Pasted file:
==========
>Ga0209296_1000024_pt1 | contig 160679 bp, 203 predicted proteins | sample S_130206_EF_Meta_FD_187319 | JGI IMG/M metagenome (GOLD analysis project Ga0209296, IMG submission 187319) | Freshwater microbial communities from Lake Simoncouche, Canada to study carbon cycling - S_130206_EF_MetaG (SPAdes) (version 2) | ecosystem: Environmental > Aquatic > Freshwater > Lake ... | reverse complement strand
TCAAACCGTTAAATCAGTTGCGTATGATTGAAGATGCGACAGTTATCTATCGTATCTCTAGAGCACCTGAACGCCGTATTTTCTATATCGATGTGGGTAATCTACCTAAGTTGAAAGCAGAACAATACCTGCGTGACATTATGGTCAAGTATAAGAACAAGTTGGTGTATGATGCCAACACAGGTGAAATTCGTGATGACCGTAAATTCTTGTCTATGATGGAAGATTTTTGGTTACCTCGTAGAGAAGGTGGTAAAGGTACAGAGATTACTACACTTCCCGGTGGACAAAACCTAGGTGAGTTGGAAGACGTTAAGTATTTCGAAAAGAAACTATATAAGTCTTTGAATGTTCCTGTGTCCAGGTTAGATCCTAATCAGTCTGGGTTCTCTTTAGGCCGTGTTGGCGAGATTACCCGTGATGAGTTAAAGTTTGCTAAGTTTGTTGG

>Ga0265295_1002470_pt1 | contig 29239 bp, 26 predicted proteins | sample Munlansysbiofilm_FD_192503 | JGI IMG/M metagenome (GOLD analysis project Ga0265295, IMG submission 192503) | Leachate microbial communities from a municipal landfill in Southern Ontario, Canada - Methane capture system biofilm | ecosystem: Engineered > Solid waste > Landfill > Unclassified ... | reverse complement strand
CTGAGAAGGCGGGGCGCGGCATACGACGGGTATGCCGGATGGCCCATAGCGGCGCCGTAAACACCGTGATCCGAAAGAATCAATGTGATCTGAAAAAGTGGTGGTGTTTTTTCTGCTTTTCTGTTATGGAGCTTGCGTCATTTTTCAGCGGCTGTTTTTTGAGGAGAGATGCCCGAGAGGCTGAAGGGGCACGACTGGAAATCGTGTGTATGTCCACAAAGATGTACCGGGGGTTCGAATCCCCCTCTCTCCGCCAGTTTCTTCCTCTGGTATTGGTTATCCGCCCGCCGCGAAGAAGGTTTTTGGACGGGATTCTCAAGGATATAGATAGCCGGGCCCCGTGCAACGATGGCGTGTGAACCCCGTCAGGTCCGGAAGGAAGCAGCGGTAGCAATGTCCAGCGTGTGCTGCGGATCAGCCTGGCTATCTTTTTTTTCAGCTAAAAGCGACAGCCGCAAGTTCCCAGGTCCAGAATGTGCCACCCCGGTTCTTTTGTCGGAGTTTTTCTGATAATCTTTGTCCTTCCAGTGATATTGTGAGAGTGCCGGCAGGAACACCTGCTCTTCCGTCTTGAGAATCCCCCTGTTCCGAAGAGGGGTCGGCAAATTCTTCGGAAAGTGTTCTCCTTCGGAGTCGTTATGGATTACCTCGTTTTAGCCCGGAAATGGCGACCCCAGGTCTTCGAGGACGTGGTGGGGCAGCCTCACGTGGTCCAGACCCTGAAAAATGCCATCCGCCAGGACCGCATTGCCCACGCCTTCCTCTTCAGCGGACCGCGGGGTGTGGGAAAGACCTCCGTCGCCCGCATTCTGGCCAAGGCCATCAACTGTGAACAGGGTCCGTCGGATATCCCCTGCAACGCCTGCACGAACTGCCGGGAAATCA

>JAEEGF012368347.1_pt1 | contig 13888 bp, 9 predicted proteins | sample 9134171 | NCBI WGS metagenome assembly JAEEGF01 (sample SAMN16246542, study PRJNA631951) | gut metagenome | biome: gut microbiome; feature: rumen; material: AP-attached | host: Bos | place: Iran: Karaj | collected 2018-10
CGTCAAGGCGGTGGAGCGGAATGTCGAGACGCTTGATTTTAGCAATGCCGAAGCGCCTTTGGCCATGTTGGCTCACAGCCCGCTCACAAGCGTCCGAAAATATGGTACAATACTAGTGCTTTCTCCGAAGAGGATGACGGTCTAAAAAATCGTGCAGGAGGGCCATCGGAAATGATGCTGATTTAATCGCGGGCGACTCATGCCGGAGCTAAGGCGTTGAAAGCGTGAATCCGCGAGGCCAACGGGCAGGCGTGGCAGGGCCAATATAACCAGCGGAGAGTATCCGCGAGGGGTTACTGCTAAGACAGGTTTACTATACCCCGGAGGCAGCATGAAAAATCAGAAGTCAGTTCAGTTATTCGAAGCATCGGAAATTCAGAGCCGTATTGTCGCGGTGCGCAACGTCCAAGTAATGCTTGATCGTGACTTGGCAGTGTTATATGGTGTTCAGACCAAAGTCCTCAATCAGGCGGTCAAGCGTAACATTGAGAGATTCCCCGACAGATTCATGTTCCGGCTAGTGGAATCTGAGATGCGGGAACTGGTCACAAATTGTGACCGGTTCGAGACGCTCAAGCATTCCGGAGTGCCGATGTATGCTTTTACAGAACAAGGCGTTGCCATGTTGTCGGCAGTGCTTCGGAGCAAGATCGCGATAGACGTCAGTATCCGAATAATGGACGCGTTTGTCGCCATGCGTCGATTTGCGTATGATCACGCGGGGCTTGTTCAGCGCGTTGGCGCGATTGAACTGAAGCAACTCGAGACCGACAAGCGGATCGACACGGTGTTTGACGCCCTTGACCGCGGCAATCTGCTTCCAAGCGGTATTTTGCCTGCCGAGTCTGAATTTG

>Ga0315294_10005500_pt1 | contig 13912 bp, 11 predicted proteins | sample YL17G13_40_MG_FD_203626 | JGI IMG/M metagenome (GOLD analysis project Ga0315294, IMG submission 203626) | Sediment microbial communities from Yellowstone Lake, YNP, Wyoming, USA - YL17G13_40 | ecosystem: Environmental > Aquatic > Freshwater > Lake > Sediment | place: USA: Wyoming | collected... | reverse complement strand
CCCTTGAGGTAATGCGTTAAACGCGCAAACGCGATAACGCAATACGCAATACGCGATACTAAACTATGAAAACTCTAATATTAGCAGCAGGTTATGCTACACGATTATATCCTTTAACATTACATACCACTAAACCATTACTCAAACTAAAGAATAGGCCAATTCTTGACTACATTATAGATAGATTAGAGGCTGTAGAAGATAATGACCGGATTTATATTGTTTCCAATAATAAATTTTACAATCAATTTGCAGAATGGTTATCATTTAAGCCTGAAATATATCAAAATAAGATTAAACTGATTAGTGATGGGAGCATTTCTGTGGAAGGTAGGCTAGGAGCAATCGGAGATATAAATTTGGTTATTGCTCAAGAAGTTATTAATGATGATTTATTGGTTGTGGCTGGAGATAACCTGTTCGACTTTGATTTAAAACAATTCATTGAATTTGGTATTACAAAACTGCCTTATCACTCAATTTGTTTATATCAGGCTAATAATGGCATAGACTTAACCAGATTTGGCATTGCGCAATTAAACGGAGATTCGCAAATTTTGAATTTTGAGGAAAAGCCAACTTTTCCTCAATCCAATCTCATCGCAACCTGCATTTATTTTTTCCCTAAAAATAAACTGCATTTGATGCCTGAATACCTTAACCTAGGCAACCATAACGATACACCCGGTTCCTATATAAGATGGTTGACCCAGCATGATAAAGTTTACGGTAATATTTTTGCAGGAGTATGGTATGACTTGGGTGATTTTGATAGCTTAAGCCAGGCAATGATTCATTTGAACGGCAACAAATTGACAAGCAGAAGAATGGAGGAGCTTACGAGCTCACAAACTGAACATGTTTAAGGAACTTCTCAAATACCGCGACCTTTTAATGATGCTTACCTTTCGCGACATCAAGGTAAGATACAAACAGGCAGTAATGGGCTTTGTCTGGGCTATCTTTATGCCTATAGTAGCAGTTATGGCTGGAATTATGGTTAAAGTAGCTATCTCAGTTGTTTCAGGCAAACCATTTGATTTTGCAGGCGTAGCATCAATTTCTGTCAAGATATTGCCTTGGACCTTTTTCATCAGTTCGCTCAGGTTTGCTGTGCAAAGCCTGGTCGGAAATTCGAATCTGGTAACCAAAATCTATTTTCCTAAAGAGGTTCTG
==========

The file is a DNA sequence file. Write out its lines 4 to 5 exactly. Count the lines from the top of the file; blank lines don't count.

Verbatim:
CTGAGAAGGCGGGGCGCGGCATACGACGGGTATGCCGGATGGCCCATAGCGGCGCCGTAAACACCGTGATCCGAAAGAATCAATGTGATCTGAAAAAGTGGTGGTGTTTTTTCTGCTTTTCTGTTATGGAGCTTGCGTCATTTTTCAGCGGCTGTTTTTTGAGGAGAGATGCCCGAGAGGCTGAAGGGGCACGACTGGAAATCGTGTGTATGTCCACAAAGATGTACCGGGGGTTCGAATCCCCCTCTCTCCGCCAGTTTCTTCCTCTGGTATTGGTTATCCGCCCGCCGCGAAGAAGGTTTTTGGACGGGATTCTCAAGGATATAGATAGCCGGGCCCCGTGCAACGATGGCGTGTGAACCCCGTCAGGTCCGGAAGGAAGCAGCGGTAGCAATGTCCAGCGTGTGCTGCGGATCAGCCTGGCTATCTTTTTTTTCAGCTAAAAGCGACAGCCGCAAGTTCCCAGGTCCAGAATGTGCCACCCCGGTTCTTTTGTCGGAGTTTTTCTGATAATCTTTGTCCTTCCAGTGATATTGTGAGAGTGCCGGCAGGAACACCTGCTCTTCCGTCTTGAGAATCCCCCTGTTCCGAAGAGGGGTCGGCAAATTCTTCGGAAAGTGTTCTCCTTCGGAGTCGTTATGGATTACCTCGTTTTAGCCCGGAAATGGCGACCCCAGGTCTTCGAGGACGTGGTGGGGCAGCCTCACGTGGTCCAGACCCTGAAAAATGCCATCCGCCAGGACCGCATTGCCCACGCCTTCCTCTTCAGCGGACCGCGGGGTGTGGGAAAGACCTCCGTCGCCCGCATTCTGGCCAAGGCCATCAACTGTGAACAGGGTCCGTCGGATATCCCCTGCAACGCCTGCACGAACTGCCGGGAAATCA

>JAEEGF012368347.1_pt1 | contig 13888 bp, 9 predicted proteins | sample 9134171 | NCBI WGS metagenome assembly JAEEGF01 (sample SAMN16246542, study PRJNA631951) | gut metagenome | biome: gut microbiome; feature: rumen; material: AP-attached | host: Bos | place: Iran: Karaj | collected 2018-10